I graduated law school in 2003, the pre-social media era. Networking was done in-person at local bar association events and by attending lunch and learns. It was a deluge of smiling, bragging about where you worked, and handing out your business card. Often, not much happened beyond that. There wasn’t a place to “hang out” and follow-up or interact in a broader setting.
Today’s digital world has transformed the way we socialize and network. Not to mention, throw in a pandemic and everything has moved to virtual networking. With LinkedIn giving you unfettered access to lawyers across the world, you can grow a network with wider reach — including engaging with these lawyers daily (on their content and by striking up a conversating in their LinkedIn inbox). That also means carefully building your personal brand and having enough data on your LinkedIn profile to allure a reader’s attention and create synergy.
When you’re early in your legal career, you’re often still figuring out what practice area you want to plant your feet in. If you’re in a big firm, the easiest path is to build relationships with lawyers in different practice areas and across different experience levels. Don’t be afraid to introduce yourself and ask to grab lunch on a Friday to learn more about their experience in practice and at the firm. The key is to strategically build your network by creating and building meaningful connections that will continue to expand during your career. If you’re working for a smaller firm, look to get involved in community-based efforts to grow the firm’s presence and yours.
Consider connecting with those who are where you are right now, where you want to be in the next five years, 10 years, and 15 years from now. Also, don’t overlook targeting fellow law school alumni who graduated with you, five years before you, 10 years before you, and 15-plus years before you. Legal recruiters are also a powerful resource to have in your network – you may not be job searching today but having an ongoing relationship with a legal recruiter can help you stay abreast on legal hiring trends and other changes within the legal hiring process.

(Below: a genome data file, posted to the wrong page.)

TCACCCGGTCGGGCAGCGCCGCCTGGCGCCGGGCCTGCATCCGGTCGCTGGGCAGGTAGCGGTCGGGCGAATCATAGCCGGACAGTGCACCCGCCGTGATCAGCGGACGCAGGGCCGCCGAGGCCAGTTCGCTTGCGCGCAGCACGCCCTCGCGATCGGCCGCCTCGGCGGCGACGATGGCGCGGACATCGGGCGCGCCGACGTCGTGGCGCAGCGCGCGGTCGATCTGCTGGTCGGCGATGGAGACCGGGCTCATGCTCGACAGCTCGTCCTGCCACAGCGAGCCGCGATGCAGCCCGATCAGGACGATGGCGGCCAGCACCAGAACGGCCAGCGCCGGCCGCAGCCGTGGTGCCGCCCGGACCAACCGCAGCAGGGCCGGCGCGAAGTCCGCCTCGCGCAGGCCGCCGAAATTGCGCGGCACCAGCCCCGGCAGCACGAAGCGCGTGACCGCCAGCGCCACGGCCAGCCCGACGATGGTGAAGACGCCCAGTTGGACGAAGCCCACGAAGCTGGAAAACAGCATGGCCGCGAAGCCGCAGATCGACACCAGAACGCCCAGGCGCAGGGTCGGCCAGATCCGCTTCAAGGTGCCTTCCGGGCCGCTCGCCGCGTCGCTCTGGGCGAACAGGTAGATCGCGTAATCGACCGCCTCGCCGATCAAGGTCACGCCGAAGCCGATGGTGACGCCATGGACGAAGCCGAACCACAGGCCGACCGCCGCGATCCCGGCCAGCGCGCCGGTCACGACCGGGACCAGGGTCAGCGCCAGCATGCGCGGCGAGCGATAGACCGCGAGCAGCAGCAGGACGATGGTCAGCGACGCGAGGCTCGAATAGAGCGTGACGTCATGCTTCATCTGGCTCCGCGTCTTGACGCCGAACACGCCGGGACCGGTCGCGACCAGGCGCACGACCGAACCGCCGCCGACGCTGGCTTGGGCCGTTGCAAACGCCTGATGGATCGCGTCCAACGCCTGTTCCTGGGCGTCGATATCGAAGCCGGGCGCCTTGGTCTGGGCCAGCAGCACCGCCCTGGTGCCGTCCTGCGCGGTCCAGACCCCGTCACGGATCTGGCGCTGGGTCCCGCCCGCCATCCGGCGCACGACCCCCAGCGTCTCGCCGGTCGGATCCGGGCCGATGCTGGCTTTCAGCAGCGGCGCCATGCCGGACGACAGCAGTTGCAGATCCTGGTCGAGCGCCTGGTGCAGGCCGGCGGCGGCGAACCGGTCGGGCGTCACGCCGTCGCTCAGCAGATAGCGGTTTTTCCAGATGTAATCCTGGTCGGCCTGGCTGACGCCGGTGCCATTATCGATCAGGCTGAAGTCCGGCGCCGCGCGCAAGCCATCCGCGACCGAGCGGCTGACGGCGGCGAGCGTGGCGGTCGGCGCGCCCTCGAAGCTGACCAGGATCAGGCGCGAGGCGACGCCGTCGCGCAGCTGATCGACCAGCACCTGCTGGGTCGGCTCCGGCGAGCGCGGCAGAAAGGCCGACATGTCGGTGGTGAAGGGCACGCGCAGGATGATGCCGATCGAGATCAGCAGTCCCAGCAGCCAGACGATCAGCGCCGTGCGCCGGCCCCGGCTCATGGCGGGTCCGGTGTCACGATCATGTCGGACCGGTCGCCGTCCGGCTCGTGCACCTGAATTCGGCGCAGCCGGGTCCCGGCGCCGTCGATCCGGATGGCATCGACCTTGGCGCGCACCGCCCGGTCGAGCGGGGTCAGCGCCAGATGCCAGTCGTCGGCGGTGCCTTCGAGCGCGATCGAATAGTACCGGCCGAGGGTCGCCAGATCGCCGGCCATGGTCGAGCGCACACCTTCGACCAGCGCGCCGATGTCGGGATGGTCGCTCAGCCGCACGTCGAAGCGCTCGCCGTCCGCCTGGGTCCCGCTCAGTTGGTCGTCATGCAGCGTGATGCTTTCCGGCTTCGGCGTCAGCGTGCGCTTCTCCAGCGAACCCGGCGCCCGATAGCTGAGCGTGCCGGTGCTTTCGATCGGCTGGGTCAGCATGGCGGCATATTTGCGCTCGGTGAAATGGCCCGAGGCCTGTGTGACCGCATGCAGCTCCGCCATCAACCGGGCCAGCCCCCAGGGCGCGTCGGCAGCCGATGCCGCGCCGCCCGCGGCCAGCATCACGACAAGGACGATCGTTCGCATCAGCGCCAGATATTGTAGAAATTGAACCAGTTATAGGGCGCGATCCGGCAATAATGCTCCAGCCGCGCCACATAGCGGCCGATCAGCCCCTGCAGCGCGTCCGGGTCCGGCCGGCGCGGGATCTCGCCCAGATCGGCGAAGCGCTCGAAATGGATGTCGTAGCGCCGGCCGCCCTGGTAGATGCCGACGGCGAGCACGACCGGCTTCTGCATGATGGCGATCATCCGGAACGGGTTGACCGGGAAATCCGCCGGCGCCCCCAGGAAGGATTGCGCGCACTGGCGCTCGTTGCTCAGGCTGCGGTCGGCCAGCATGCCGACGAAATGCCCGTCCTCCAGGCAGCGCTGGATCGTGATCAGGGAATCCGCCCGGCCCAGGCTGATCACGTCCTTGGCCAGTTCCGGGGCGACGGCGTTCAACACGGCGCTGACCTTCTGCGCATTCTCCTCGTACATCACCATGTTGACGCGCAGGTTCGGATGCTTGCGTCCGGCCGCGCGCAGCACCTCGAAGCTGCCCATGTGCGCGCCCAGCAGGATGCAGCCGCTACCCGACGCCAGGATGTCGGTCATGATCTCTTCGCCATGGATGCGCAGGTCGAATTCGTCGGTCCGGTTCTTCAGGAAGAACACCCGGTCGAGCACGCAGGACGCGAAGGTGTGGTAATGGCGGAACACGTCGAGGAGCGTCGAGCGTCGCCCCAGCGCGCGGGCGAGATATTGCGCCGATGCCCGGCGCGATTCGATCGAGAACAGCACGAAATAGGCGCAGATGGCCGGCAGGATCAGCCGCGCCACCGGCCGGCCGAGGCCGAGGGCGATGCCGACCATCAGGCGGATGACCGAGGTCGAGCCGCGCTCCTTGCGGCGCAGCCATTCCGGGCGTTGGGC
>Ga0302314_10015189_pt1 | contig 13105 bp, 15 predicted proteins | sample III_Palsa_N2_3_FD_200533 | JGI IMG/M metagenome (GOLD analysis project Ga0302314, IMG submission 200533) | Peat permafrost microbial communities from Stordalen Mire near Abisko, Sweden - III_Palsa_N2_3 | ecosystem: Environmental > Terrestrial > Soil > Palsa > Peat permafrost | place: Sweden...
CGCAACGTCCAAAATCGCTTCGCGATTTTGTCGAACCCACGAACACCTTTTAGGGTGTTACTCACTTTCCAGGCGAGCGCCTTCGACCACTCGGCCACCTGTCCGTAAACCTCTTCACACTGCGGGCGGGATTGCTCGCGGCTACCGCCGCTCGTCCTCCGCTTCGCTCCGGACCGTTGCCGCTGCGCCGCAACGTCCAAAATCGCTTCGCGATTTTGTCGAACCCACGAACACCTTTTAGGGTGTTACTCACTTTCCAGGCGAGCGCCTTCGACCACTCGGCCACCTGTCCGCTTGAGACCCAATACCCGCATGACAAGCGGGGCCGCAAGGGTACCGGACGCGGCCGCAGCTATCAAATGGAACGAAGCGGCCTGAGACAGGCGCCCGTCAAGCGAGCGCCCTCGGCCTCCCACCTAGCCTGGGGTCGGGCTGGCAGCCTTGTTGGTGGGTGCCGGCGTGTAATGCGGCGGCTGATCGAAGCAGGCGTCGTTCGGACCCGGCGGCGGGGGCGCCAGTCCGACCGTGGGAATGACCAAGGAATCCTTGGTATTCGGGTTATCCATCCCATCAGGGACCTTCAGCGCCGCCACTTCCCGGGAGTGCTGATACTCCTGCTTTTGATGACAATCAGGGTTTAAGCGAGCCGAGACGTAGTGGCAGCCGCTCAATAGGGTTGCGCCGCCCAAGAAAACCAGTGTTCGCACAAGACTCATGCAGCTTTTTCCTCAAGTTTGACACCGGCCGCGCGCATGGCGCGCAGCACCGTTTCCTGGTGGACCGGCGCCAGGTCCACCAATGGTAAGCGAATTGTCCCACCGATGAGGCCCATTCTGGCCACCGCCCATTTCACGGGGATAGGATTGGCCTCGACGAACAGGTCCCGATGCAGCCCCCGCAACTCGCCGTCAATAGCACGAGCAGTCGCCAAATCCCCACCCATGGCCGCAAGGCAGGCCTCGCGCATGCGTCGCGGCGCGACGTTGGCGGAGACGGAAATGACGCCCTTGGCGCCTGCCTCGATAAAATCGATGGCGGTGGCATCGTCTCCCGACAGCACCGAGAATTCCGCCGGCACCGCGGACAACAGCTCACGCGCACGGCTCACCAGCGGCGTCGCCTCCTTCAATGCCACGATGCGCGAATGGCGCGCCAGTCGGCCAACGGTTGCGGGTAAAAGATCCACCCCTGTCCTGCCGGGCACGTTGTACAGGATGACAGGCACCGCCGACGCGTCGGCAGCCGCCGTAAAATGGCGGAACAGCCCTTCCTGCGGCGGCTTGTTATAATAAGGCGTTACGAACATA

Join local and national bar associations and consider joining a committee or subcommittee where you can engage, interact, and participate. You may wish to join local community organizations. Find two or three organizations that you’re passionate about and whose mission statement aligns with your values. This will provide you an opportunity to create relationships with leaders and members of these organizations and expand your networking framework. Don’t overwhelm yourself by joining as many organizations as possible – keep it small and targeted (the same way you would want to approach a job search).
As you begin to expand your network, study their LinkedIn profiles. See if there are other organizations listed on those profiles that interest you. Create conversations around those memberships and continue to seek out introductions.
If you’re attending in-person events, you’ll probably be surprised to see less people handing out business cards and immediately asking to connect on LinkedIn. You’ll want to be sure your LinkedIn profile is updated and optimized. Think beyond just your job title – include keywords within your headline and profile summary that speak to your practice area. If you’re active in specific organizations, list those memberships and then seek out connecting with other members.
These are just some strategies to get started. Don’t be afraid of cold email outreach to build those connections. I recommend creating e-note samples that you can use repeatedly and just optimize and tweak for each use.
One last thing: keep in mind, thousands of newly minted law school graduates will be taking the bar exam this week and launching their legal careers. Some will have jobs lined up and others will commence their job search for that first-ever associate attorney role. They will likely reach out to you to connect on LinkedIn. Don’t be afraid to encourage them, point them in the right direction, or even give 15 minutes of your time to provide them with encouragement and resources. After all, they will be looking to build their network and personal brand just like you.
Wendi Weiner is an attorney, career expert, and founder of The Writing Guru, an award-winning executive resume writing services company. Wendi creates powerful career and personal brands for attorneys, executives, and C-suite/Board leaders for their job search and digital footprint. She also writes for major publications about alternative careers for lawyers, personal branding, LinkedIn storytelling, career strategy, and the job search process. You can reach her by email at email@example.com, connect with her on LinkedIn, and follow her on Twitter @thewritingguru.